FOLK NEUROSCIENCE Popular misconceptions
■ The “left-brain” is rational, the “right-brain” is creative
The hemispheres have different specialisations (the left usually has key language areas, for example) but there is no clear rational-creative split and you need both hemispheres to be successful at either. You can no more do right-brain thinking than you can do rear-brain thinking.
■ Dopamine is a pleasure chemical
Dopamine has many functions in the brain, from supporting concentration to regulating the production of breast milk. Even in its most closely associated functioning it is usually considered to be involved in motivation (wanting) rather than the feeling of pleasure itself.
■ Low serotonin causes depression
A concept almost entirely promoted by pharmaceutical companies in the 1980s and 90s to sell serotonin-enhancing drugs like Prozac. No consistent evidence for it.
■ Video games, TV violence, porn or any other social spectre of the moment “rewires the brain”
Everything “rewires the brain” as the brain works by making and remaking connections. This is often used in a contradictory fashion to suggest that the brain is both particularly susceptible to change but once changed, can’t change back.
■ We have no control over our brain but we can control our mind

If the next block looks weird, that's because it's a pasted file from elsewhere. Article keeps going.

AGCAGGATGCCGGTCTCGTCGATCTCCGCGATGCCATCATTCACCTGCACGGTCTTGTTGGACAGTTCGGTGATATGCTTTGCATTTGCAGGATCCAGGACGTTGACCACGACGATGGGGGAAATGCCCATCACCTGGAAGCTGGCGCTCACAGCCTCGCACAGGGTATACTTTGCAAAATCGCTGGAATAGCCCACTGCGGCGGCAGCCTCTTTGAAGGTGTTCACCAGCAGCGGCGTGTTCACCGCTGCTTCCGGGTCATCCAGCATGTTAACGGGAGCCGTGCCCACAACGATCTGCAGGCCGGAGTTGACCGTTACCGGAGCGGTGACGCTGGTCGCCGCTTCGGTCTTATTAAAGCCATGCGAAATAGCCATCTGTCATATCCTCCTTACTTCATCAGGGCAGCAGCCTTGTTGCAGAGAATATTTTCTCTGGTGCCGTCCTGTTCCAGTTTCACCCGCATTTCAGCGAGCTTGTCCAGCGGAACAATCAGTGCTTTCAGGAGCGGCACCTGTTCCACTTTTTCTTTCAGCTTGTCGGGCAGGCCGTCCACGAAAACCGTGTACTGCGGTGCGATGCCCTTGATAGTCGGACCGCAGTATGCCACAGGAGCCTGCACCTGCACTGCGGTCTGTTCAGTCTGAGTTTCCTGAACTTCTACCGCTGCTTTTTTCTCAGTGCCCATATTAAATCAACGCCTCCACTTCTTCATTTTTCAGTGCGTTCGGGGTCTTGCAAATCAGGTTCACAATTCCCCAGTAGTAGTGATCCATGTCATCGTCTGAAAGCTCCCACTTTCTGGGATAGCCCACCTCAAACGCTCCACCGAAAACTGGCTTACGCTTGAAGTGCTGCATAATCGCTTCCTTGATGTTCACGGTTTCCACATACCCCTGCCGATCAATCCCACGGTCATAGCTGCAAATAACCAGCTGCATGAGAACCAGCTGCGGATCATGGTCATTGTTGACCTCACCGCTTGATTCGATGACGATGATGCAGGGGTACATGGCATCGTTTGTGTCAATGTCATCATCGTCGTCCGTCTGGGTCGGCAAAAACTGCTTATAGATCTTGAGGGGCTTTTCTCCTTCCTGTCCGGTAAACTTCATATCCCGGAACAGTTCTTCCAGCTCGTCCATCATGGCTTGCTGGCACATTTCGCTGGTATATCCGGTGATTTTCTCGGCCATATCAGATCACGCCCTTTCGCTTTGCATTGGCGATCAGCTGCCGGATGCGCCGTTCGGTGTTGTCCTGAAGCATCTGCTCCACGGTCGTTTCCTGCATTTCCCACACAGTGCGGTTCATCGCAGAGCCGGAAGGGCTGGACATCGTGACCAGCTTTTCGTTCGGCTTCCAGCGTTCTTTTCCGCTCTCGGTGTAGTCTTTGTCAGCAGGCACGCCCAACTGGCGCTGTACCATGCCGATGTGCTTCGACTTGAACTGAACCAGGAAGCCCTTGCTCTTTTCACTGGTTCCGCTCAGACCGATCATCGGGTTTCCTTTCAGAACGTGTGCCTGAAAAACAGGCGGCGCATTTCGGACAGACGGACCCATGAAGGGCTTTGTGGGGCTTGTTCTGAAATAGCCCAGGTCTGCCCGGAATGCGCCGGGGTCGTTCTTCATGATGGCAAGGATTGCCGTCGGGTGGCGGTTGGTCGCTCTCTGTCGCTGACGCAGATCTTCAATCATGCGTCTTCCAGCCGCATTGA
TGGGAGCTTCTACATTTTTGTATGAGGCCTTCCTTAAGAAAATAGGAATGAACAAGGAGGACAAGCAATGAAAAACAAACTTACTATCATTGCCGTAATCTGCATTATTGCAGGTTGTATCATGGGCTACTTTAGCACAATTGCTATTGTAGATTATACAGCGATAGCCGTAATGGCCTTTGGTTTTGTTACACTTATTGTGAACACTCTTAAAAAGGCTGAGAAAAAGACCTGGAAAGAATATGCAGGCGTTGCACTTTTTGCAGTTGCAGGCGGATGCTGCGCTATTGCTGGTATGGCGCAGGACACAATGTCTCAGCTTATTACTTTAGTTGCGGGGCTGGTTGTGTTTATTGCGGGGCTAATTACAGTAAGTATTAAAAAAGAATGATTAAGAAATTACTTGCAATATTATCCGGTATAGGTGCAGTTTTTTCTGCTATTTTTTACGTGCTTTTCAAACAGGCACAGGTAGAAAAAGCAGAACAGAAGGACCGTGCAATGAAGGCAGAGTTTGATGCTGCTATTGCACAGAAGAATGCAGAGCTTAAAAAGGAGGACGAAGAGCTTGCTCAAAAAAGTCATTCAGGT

The mind and the brain are the same thing described in different ways and they make us who we are. Trying to suggest one causes the other is like saying wetness causes water.
If there were a celebrity among brain chemicals, it would be dopamine. Supposedly released whenever we experience something pleasurable, it’s forever linked to salacious stories of sex, drugs and wild partying in the popular press. The Kim Kardashian of neurotransmitters, it gives instant appeal to listless reporting and gives editors an excuse to drop some booty on the science pages.
There are too many bad examples to mention in detail, but I have some favourites. The Sun declared that “cupcakes could be as addictive as cocaine” because they apparently cause “a surge of the reward chemical dopamine to hit the decision-making area of the brain”. The article was topped off with a picture of Katy Perry, apparently a “cupcake fan” and, presumably, dangerously close to spiralling into a life of frosted-sponge addiction.
The dopamine stereotype is not just reserved to the jauntier sections of the tabloid press. It can also be used as a way of making any of your views sound scientific. It’s a simple formula – if you disagree with something, just say it releases dopamine and imply it must be dangerously addictive. Forbes magazine recently ran an article claiming that America’s gun culture could be due to firearm addiction because dopamine is released, it claimed, when a shot is fired “meaning not only are guns addictive, but automatic weaponry is far more addictive than most”.
Dopamine is indeed involved in addiction, but it isn’t a “pleasure chemical”. In fact, dopamine has lots of functions in the brain – being involved in everything from regulating movement to the control of attention. In great part, its effects depend on which of the brain’s pathways it is operating in.